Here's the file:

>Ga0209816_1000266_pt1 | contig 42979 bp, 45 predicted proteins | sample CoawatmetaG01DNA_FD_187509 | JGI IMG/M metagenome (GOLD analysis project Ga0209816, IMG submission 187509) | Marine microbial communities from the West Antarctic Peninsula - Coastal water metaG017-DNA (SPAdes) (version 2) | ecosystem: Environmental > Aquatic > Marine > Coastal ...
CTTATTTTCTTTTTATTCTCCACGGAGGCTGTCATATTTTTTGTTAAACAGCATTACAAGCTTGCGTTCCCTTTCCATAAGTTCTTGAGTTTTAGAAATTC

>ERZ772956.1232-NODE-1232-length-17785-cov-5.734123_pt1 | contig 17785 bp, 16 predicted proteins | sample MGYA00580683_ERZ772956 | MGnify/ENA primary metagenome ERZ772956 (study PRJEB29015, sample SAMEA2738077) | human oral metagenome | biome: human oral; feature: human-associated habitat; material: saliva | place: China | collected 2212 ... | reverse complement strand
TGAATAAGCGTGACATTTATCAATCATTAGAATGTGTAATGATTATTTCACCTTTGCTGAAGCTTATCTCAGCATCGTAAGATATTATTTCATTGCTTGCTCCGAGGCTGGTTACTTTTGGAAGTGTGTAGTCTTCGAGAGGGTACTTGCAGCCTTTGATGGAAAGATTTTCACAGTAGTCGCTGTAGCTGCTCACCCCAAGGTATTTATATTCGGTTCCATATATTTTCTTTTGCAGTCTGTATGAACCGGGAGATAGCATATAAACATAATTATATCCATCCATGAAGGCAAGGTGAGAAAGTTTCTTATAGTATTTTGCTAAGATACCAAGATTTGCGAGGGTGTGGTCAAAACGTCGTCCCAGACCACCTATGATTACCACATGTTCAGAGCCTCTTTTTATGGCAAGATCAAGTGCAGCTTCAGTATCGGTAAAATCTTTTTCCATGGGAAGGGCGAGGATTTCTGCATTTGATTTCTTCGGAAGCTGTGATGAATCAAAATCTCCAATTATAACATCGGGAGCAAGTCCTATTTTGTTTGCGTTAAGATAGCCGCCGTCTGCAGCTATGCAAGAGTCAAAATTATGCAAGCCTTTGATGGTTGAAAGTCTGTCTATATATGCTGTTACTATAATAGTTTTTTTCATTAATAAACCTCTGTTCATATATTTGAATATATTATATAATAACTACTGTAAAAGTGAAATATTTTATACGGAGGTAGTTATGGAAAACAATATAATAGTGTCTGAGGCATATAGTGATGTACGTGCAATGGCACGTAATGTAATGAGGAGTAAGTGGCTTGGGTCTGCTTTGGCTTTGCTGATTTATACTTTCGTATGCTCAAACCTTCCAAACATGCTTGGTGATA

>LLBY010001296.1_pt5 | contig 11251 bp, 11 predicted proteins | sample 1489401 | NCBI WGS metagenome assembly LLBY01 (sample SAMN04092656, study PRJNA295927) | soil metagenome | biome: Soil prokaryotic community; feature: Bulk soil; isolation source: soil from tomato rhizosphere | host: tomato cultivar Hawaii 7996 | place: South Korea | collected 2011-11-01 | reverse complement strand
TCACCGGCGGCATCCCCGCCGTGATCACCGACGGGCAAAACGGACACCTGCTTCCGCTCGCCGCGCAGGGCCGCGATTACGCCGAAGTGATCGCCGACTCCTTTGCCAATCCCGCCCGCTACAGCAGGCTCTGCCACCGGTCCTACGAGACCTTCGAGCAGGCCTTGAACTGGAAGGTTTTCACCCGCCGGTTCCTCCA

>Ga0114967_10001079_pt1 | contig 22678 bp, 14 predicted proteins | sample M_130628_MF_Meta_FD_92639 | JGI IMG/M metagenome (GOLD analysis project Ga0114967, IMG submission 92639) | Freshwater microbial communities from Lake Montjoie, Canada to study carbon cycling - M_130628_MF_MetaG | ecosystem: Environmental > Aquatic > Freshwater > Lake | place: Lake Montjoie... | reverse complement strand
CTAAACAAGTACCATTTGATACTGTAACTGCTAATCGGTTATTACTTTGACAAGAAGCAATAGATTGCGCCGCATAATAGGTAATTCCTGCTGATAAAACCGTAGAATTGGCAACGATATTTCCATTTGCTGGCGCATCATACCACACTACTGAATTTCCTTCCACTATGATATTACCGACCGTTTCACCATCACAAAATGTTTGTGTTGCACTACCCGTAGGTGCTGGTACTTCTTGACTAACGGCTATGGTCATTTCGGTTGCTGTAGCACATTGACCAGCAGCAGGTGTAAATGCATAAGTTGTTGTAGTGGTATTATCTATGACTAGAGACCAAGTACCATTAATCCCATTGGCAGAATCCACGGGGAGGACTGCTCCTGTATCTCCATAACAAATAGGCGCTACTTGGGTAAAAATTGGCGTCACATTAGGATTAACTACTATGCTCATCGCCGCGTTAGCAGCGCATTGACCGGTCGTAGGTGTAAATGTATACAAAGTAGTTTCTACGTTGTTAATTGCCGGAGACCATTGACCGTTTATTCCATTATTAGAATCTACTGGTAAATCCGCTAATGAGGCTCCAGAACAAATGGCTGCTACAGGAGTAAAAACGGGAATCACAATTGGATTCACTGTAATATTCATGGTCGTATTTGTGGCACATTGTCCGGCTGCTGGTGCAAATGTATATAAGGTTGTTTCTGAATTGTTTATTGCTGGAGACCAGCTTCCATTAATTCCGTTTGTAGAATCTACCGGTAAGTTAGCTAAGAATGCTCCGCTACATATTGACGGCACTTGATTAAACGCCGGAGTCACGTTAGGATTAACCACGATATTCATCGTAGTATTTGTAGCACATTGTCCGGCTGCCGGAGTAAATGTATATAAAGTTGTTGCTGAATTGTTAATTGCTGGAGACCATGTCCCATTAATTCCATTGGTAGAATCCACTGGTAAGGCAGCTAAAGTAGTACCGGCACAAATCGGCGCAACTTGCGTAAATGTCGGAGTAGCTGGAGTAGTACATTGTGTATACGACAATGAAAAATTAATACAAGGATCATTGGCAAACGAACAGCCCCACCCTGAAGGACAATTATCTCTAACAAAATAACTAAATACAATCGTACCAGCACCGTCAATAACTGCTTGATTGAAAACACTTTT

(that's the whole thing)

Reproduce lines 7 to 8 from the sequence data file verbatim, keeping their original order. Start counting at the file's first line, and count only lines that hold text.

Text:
>Ga0114967_10001079_pt1 | contig 22678 bp, 14 predicted proteins | sample M_130628_MF_Meta_FD_92639 | JGI IMG/M metagenome (GOLD analysis project Ga0114967, IMG submission 92639) | Freshwater microbial communities from Lake Montjoie, Canada to study carbon cycling - M_130628_MF_MetaG | ecosystem: Environmental > Aquatic > Freshwater > Lake | place: Lake Montjoie... | reverse complement strand
CTAAACAAGTACCATTTGATACTGTAACTGCTAATCGGTTATTACTTTGACAAGAAGCAATAGATTGCGCCGCATAATAGGTAATTCCTGCTGATAAAACCGTAGAATTGGCAACGATATTTCCATTTGCTGGCGCATCATACCACACTACTGAATTTCCTTCCACTATGATATTACCGACCGTTTCACCATCACAAAATGTTTGTGTTGCACTACCCGTAGGTGCTGGTACTTCTTGACTAACGGCTATGGTCATTTCGGTTGCTGTAGCACATTGACCAGCAGCAGGTGTAAATGCATAAGTTGTTGTAGTGGTATTATCTATGACTAGAGACCAAGTACCATTAATCCCATTGGCAGAATCCACGGGGAGGACTGCTCCTGTATCTCCATAACAAATAGGCGCTACTTGGGTAAAAATTGGCGTCACATTAGGATTAACTACTATGCTCATCGCCGCGTTAGCAGCGCATTGACCGGTCGTAGGTGTAAATGTATACAAAGTAGTTTCTACGTTGTTAATTGCCGGAGACCATTGACCGTTTATTCCATTATTAGAATCTACTGGTAAATCCGCTAATGAGGCTCCAGAACAAATGGCTGCTACAGGAGTAAAAACGGGAATCACAATTGGATTCACTGTAATATTCATGGTCGTATTTGTGGCACATTGTCCGGCTGCTGGTGCAAATGTATATAAGGTTGTTTCTGAATTGTTTATTGCTGGAGACCAGCTTCCATTAATTCCGTTTGTAGAATCTACCGGTAAGTTAGCTAAGAATGCTCCGCTACATATTGACGGCACTTGATTAAACGCCGGAGTCACGTTAGGATTAACCACGATATTCATCGTAGTATTTGTAGCACATTGTCCGGCTGCCGGAGTAAATGTATATAAAGTTGTTGCTGAATTGTTAATTGCTGGAGACCATGTCCCATTAATTCCATTGGTAGAATCCACTGGTAAGGCAGCTAAAGTAGTACCGGCACAAATCGGCGCAACTTGCGTAAATGTCGGAGTAGCTGGAGTAGTACATTGTGTATACGACAATGAAAAATTAATACAAGGATCATTGGCAAACGAACAGCCCCACCCTGAAGGACAATTATCTCTAACAAAATAACTAAATACAATCGTACCAGCACCGTCAATAACTGCTTGATTGAAAACACTTTT